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The Two Key Words that Automotive Needs to Hear from Nvidia GTC

by Ian Riches | Apr 08, 2016

The 2016 Nvidia GTC event in San Jose closed its doors yesterday.  There were over 5,000 attendees – 25% up on 2015.  My subjective assessment was that the growth in automotive attendees was somewhat greater than that, with standing room only at some sessions.

On the pure product side, there was little new for automotive.  Nvidia had already made its big announcements at CES, which was pretty much exclusively automotive-themed.  It did announce support for end-to-end mapping for self-driving cars, using Drive PX 2 in the cars and Tesla GPUs in the cloud – but that’s another blog for another day.

The two key words that I heard this year were not actually mentioned in the context of automotive at all.  The first was data-centers, and the second the number twenty.

Data-Centers?

What relevance does Nvidia’s growing data-center business have to automotive you may be asking?  Here’s why I see it as important.  Nvidia’s growth-to-date in automotive infotainment has been largely on the back of leveraging its gaming/professional 3D graphics chips.  Although that market is still growing, given the steep growth curve of automotive ADAS and Self-Driving Car requirements, there is likely to be less leveraging possible in the future.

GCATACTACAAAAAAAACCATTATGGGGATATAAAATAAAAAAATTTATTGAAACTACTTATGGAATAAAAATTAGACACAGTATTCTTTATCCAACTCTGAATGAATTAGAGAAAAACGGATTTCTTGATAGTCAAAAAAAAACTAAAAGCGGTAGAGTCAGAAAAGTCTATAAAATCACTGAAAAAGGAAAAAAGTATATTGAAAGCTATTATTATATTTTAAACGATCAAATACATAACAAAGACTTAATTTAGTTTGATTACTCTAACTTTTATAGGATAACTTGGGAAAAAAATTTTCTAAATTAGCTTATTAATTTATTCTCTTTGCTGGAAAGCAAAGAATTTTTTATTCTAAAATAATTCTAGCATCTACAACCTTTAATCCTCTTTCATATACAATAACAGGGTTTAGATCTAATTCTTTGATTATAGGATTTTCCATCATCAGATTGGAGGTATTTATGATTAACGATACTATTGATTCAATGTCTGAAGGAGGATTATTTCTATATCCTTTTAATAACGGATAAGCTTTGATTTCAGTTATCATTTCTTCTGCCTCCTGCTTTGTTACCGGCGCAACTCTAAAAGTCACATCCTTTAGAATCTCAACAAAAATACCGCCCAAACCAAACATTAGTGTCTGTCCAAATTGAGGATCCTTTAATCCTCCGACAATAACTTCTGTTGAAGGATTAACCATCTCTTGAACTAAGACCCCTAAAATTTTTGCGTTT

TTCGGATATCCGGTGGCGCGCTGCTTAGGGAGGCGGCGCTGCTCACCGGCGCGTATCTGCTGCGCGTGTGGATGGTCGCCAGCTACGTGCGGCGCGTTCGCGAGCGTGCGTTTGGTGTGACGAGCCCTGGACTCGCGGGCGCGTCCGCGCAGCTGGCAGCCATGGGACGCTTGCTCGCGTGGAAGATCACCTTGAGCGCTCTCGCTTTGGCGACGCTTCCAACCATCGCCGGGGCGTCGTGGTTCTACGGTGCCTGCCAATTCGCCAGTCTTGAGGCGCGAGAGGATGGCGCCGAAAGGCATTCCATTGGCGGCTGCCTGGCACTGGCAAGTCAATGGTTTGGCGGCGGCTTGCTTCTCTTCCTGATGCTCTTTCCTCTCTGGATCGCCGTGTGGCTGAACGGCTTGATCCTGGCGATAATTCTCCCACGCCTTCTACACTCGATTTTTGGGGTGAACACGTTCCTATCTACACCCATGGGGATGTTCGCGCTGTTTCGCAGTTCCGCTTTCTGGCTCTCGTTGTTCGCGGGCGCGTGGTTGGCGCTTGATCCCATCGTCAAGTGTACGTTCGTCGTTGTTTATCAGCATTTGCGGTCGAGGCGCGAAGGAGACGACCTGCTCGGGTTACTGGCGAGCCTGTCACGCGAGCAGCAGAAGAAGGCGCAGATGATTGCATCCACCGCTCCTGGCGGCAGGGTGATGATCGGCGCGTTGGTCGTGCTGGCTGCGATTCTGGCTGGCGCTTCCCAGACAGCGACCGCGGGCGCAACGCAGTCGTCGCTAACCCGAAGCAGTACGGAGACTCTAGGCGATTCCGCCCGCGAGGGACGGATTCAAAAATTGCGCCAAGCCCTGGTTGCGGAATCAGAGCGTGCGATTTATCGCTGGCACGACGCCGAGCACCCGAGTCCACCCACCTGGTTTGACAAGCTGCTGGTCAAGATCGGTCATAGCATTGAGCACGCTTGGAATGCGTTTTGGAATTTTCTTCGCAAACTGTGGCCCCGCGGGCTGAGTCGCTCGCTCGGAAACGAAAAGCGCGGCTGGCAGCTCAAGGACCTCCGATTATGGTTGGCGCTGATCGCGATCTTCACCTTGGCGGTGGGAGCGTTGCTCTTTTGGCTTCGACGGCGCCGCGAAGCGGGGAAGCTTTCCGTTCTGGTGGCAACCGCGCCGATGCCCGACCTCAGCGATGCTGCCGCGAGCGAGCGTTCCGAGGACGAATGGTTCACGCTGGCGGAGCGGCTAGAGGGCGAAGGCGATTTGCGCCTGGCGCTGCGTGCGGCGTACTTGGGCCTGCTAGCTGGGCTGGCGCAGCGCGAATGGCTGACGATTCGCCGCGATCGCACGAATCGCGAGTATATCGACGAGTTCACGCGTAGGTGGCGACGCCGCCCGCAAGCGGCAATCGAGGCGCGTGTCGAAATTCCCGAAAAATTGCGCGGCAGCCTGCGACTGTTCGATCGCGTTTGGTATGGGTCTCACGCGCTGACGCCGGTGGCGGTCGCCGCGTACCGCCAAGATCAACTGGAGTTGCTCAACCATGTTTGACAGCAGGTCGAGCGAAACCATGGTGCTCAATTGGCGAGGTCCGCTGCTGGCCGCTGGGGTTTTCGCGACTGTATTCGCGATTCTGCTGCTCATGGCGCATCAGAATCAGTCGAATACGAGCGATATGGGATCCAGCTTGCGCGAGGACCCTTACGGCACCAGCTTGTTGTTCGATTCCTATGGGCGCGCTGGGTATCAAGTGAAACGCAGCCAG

Developing the large, complex and powerful GPUs that automotive is saying it needs is not cheap, and if Nvidia had to do it for automotive alone then that could prove a stretch.  Its data-center business is growing rapidly.  Deep learning is being implemented now in the cloud, significantly before we are seeing it in production on the road.  It may have been genius strategy or it may have been a stroke of luck, but I see Nvidia as having a firm foothold in this rapidly growing market that can complement and help feed its automotive ambitions.

Twenty?

So what about the number twenty?  Again, it was mentioned in the context of data-centers and not automotive, but during his keynote Jen-Hsun Huang mentioned that the new NVIDIA GPU Inference Engine (GIE) allows image classification to be undertaken at 20 frames-per-second-per-watt on a Tesla M4. 

To date, Nvidia has arguably focused on speeding up the training of deep learning networks.  It is now giving at least equal billing to accelerating and power-optimizing their implementation.  In discussions with other semiconductor vendors I have often heard some version of “we’re happy for the development cars to go to Nvidia – when they want to go into production they’ll come back to us” stated to me.

The 20 fps/W figure, coupled with strong suggestions that Drive PX will be a much more scalable platform than has been publicly stated to date, means that other semiconductor vendors wanting to supply into highly automated vehicles may need to start looking at themselves closely in the mirror for signs of complacency.

The liquid-cooled Drive PX 2 at 150W power consumption and 8 teraflops worth of processing power is a great development platform.  But it is not something I can see fitted to a mass market vehicle in the next few years.  Some scaled-down variant, offering power consumption/performance trade-offs at around the 20 fps/W level would be a different matter altogether.

So – for me the two key words that automotive needs to hear from Nvidia GTC were not those mentioned in the main automotive sessions at all.  And that is all the more reason that you need to hear them.

 

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